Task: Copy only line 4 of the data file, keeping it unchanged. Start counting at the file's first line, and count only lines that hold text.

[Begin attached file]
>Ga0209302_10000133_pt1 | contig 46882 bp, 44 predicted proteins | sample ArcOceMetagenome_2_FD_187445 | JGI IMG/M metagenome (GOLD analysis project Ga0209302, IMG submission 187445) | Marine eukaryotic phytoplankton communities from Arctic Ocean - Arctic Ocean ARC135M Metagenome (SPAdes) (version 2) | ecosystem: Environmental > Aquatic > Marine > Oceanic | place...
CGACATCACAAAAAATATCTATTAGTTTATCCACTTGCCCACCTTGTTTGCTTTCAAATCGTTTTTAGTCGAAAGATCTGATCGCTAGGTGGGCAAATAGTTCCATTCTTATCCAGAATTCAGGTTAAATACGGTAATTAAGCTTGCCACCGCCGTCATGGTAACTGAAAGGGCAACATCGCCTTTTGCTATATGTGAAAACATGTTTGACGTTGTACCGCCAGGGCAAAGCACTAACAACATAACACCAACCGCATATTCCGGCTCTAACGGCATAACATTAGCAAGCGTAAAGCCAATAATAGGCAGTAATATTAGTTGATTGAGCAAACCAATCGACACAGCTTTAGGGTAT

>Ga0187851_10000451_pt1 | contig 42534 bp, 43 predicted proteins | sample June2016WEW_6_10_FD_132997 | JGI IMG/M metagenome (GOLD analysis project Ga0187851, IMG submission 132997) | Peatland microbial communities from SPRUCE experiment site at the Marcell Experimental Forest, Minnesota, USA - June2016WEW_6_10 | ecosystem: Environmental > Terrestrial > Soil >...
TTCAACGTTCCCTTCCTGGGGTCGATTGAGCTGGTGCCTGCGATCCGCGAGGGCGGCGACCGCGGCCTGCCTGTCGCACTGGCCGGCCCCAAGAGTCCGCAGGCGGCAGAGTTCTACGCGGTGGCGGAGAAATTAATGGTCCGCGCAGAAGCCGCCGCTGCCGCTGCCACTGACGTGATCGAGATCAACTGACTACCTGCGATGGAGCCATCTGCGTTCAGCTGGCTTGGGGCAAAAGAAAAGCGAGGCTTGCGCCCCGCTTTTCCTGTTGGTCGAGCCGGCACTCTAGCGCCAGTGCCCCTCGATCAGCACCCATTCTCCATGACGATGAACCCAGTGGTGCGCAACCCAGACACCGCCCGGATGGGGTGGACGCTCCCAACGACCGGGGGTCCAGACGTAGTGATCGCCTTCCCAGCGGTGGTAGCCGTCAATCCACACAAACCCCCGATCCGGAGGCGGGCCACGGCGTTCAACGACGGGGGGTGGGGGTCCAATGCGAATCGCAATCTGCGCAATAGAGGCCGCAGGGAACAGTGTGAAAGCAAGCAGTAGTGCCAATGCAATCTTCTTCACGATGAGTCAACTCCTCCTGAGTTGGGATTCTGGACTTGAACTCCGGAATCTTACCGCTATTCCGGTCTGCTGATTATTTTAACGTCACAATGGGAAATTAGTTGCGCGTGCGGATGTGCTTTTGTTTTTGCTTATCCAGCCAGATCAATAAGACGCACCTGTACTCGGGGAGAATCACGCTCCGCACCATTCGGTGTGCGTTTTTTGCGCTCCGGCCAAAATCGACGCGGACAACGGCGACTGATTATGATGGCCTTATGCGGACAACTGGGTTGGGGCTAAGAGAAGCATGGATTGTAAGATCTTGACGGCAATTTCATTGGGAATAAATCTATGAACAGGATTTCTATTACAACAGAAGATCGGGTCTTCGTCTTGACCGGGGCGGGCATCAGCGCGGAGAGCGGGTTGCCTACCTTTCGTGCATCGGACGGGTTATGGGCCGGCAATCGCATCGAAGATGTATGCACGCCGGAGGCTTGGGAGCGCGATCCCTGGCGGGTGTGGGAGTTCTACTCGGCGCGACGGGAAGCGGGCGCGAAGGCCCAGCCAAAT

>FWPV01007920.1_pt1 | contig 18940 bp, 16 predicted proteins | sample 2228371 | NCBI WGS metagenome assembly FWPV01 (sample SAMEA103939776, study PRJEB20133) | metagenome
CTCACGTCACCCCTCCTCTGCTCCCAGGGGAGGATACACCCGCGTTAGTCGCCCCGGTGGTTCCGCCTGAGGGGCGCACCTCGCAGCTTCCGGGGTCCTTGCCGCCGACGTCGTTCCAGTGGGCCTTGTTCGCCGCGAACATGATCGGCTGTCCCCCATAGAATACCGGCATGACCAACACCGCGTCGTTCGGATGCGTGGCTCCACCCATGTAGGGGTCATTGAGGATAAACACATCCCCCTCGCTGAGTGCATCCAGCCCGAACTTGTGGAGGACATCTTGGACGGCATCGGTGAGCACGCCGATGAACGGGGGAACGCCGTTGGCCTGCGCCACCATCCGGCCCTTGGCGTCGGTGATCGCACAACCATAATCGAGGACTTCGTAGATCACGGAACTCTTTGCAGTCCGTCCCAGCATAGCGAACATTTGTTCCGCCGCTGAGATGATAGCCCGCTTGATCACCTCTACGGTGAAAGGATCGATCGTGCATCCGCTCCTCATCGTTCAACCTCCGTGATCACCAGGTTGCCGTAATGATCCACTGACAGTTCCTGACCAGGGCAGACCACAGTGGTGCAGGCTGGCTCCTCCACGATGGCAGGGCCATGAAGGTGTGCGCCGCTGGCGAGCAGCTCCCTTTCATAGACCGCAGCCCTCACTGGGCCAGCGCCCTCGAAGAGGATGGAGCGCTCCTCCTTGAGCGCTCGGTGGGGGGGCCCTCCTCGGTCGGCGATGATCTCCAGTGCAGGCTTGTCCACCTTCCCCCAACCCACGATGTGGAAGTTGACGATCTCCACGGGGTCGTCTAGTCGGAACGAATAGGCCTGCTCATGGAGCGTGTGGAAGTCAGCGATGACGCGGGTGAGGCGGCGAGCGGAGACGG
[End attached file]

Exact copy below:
TTCAACGTTCCCTTCCTGGGGTCGATTGAGCTGGTGCCTGCGATCCGCGAGGGCGGCGACCGCGGCCTGCCTGTCGCACTGGCCGGCCCCAAGAGTCCGCAGGCGGCAGAGTTCTACGCGGTGGCGGAGAAATTAATGGTCCGCGCAGAAGCCGCCGCTGCCGCTGCCACTGACGTGATCGAGATCAACTGACTACCTGCGATGGAGCCATCTGCGTTCAGCTGGCTTGGGGCAAAAGAAAAGCGAGGCTTGCGCCCCGCTTTTCCTGTTGGTCGAGCCGGCACTCTAGCGCCAGTGCCCCTCGATCAGCACCCATTCTCCATGACGATGAACCCAGTGGTGCGCAACCCAGACACCGCCCGGATGGGGTGGACGCTCCCAACGACCGGGGGTCCAGACGTAGTGATCGCCTTCCCAGCGGTGGTAGCCGTCAATCCACACAAACCCCCGATCCGGAGGCGGGCCACGGCGTTCAACGACGGGGGGTGGGGGTCCAATGCGAATCGCAATCTGCGCAATAGAGGCCGCAGGGAACAGTGTGAAAGCAAGCAGTAGTGCCAATGCAATCTTCTTCACGATGAGTCAACTCCTCCTGAGTTGGGATTCTGGACTTGAACTCCGGAATCTTACCGCTATTCCGGTCTGCTGATTATTTTAACGTCACAATGGGAAATTAGTTGCGCGTGCGGATGTGCTTTTGTTTTTGCTTATCCAGCCAGATCAATAAGACGCACCTGTACTCGGGGAGAATCACGCTCCGCACCATTCGGTGTGCGTTTTTTGCGCTCCGGCCAAAATCGACGCGGACAACGGCGACTGATTATGATGGCCTTATGCGGACAACTGGGTTGGGGCTAAGAGAAGCATGGATTGTAAGATCTTGACGGCAATTTCATTGGGAATAAATCTATGAACAGGATTTCTATTACAACAGAAGATCGGGTCTTCGTCTTGACCGGGGCGGGCATCAGCGCGGAGAGCGGGTTGCCTACCTTTCGTGCATCGGACGGGTTATGGGCCGGCAATCGCATCGAAGATGTATGCACGCCGGAGGCTTGGGAGCGCGATCCCTGGCGGGTGTGGGAGTTCTACTCGGCGCGACGGGAAGCGGGCGCGAAGGCCCAGCCAAAT